and focus of our resource allocation. The basic infrastructure/already-
established services aspect of the principle focuses our resources on
current activities and, by implication, this is a fairly narrow focus.
The matching of size, reliability and capability to market demand implies
that as we maintain our existing services, we can expand them and/or make
investments to keep them operating in a robust and effective fashion.
More specifically, there should be room to alter our existing activities
so that a more desirable technology, for example, can be used to offer
the functional equivalent of an existing service.
The correspondence of size and demand means we also must narrow our operations
if and when demand falls. Our cost-revenue objective requires this response
in any event.
As indicated earlier, there are several ways in which our actions already
reflect these thoughts. One is that, given the realization that the Federal
Reserve's check processing infrastructure 4
is too large and too costly, we are in the process of reducing this infrastructure.
Second, for the last several years, the Federal Reserve has engaged in
a major effort to shift to a common platform to process checks. Standardization
allows us to reduce long-run costs, improve the flexibility and resilience
of our operations and meet demand from customers who operate nationally.
A third illustration is provided by the ACH, which appears to be shifting
to a more flexible system geared to a broad range of retail transactions
such as point-of-sale and lock box conversion of checks, debit card transactions
and greater frequency of one-time payments initiated by telephone and
the Web. The Federal Reserve is in the process of ensuring that our ACH
system will accommodate changes in volume and in the nature of the payments
There are several areas, however, where I recognize weaknesses with the
incipient principle that links the Federal Reserve retail payments infrastructure
to demand. For example, (1) is it tenable to have a clear division between
new products subject to the “established” principles and modifications
to existing products subject to another set? How would such a division
(2) What risks should we assume in estimating and responding to market
demand? If we count only demand as interest expressed in the form of signed
contracts, we will surely be slow in offering desired services. Our tolerance
for risk in this example would be too low. However, if we provide new
services without any real commitment from customers, we will surely get
ahead of markets. Determining the level of risk to assume and the state
of demand, therefore, are key to our viability, as they presumably are
to other providers. However, because the Federal Reserve is a public institution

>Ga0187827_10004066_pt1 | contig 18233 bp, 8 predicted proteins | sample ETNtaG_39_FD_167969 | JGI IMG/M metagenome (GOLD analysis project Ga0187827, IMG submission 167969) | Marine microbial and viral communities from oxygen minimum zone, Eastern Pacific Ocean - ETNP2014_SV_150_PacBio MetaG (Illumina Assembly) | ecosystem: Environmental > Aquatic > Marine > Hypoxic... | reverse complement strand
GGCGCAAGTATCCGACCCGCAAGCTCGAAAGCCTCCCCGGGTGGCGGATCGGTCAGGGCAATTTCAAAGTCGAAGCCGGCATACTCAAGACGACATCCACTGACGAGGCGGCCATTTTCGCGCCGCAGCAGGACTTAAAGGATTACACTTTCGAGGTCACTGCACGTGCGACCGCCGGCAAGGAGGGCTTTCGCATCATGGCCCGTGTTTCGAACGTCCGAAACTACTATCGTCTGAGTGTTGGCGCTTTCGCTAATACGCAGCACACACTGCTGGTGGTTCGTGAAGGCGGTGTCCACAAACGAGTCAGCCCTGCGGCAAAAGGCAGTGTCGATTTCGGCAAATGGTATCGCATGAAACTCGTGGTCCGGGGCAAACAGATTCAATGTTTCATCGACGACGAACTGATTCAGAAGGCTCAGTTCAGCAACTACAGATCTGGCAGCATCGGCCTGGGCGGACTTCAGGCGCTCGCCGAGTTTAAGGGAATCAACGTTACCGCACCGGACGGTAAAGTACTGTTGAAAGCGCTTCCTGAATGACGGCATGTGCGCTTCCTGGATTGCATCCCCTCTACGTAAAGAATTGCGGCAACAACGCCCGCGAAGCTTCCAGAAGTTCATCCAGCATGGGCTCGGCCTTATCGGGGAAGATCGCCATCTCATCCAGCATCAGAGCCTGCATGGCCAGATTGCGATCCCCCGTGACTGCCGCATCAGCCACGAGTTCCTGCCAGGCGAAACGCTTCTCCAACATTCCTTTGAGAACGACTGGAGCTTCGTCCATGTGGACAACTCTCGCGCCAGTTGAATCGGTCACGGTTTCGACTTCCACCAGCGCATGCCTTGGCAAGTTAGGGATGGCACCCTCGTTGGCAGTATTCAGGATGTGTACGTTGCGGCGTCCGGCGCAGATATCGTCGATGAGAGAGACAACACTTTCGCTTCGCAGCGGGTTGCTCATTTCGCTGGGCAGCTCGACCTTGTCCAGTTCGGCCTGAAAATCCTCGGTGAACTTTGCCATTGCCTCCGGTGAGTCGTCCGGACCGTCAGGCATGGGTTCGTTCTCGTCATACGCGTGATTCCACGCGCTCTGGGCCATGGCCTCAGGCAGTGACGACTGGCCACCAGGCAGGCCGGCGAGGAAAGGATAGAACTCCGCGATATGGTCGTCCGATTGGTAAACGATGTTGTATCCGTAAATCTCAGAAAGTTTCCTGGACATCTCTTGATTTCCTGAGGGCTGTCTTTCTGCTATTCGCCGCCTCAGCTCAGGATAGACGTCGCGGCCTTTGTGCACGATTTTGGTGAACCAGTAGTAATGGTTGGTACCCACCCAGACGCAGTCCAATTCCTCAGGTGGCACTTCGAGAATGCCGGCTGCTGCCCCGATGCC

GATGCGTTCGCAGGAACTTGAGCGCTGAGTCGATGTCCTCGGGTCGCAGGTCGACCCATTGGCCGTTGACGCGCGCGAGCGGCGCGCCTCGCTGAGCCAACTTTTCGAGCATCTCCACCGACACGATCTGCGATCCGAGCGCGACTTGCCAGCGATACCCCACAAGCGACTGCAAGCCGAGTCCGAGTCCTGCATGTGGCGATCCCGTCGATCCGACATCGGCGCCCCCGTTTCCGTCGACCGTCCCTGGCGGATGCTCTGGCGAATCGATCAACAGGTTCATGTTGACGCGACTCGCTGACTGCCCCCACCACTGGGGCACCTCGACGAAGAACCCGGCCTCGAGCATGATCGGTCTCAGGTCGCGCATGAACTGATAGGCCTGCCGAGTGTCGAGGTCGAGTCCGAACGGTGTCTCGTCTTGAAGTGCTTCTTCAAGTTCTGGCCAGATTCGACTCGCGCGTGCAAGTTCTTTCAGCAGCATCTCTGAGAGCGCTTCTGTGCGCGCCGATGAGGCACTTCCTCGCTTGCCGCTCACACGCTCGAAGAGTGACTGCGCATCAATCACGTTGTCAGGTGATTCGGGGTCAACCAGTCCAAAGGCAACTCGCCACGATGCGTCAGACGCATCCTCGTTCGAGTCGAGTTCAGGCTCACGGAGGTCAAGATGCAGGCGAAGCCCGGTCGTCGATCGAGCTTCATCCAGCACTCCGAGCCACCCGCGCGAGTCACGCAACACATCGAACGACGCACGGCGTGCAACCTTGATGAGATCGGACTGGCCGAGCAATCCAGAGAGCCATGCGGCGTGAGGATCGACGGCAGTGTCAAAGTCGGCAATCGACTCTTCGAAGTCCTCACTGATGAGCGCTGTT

with unique responsibilities and objectives, selecting an acceptable level
of risk is a complex matter.
(3) How do we balance our cost-recovery mandate with assuring ease of
access? This is an issue because covering a wide geographic region in
order to facilitate access can be quite costly, thus making our financial
targets difficult to meet. Pricing our products based on the cost of providing
the service to a single customer would facilitate, by definition, cost
recovery but could raise questions about our commitment to access.
(4) How do we respond to new private sector payments services that might
substitute for our own? The nature of our response has implications for
our ability to remain an effective direct participant in payments systems
and possibly for our commitment to address market failure as well.
Many are confident that the future payments system will differ in important
ways from that prevailing today. Knowing what the differences will be
with any confidence, however, is a different story. In the face of this
uncertainty, perhaps the best we can do is to articulate principles to
help us determine the response to future developments, a step that is
particularly important for a public institution like the Federal Reserve.
In this spirit, I have articulated two principles that are reasonably
well established and have helped the Fed determine what sorts of new payment
activity it should enter.
I have also discussed a principle to help us determine how we might modify
our existing payments operations, particularly on the retail side. Although
the principle offered seems consistent with our current actions, I recognize
that it needs additional attention. In any event, though, I am convinced
that principles such as these will be essential as the Federal Reserve
proceeds in payments.